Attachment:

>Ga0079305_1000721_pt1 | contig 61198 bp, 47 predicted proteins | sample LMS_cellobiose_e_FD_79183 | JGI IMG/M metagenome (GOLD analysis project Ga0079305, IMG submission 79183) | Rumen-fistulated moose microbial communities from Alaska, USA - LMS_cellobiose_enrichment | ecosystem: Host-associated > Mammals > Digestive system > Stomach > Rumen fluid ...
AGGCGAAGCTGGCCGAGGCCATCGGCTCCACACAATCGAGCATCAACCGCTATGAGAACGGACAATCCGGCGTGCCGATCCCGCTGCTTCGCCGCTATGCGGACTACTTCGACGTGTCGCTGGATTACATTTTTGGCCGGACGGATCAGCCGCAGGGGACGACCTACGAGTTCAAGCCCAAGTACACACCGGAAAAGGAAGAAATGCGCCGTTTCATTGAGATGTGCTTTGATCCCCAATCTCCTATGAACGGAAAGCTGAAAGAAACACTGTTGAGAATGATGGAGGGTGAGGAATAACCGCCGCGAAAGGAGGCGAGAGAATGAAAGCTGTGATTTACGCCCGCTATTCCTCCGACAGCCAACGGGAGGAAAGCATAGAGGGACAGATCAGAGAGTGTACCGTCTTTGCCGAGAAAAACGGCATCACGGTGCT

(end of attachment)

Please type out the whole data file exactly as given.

>Ga0079305_1000721_pt1 | contig 61198 bp, 47 predicted proteins | sample LMS_cellobiose_e_FD_79183 | JGI IMG/M metagenome (GOLD analysis project Ga0079305, IMG submission 79183) | Rumen-fistulated moose microbial communities from Alaska, USA - LMS_cellobiose_enrichment | ecosystem: Host-associated > Mammals > Digestive system > Stomach > Rumen fluid ...
AGGCGAAGCTGGCCGAGGCCATCGGCTCCACACAATCGAGCATCAACCGCTATGAGAACGGACAATCCGGCGTGCCGATCCCGCTGCTTCGCCGCTATGCGGACTACTTCGACGTGTCGCTGGATTACATTTTTGGCCGGACGGATCAGCCGCAGGGGACGACCTACGAGTTCAAGCCCAAGTACACACCGGAAAAGGAAGAAATGCGCCGTTTCATTGAGATGTGCTTTGATCCCCAATCTCCTATGAACGGAAAGCTGAAAGAAACACTGTTGAGAATGATGGAGGGTGAGGAATAACCGCCGCGAAAGGAGGCGAGAGAATGAAAGCTGTGATTTACGCCCGCTATTCCTCCGACAGCCAACGGGAGGAAAGCATAGAGGGACAGATCAGAGAGTGTACCGTCTTTGCCGAGAAAAACGGCATCACGGTGCT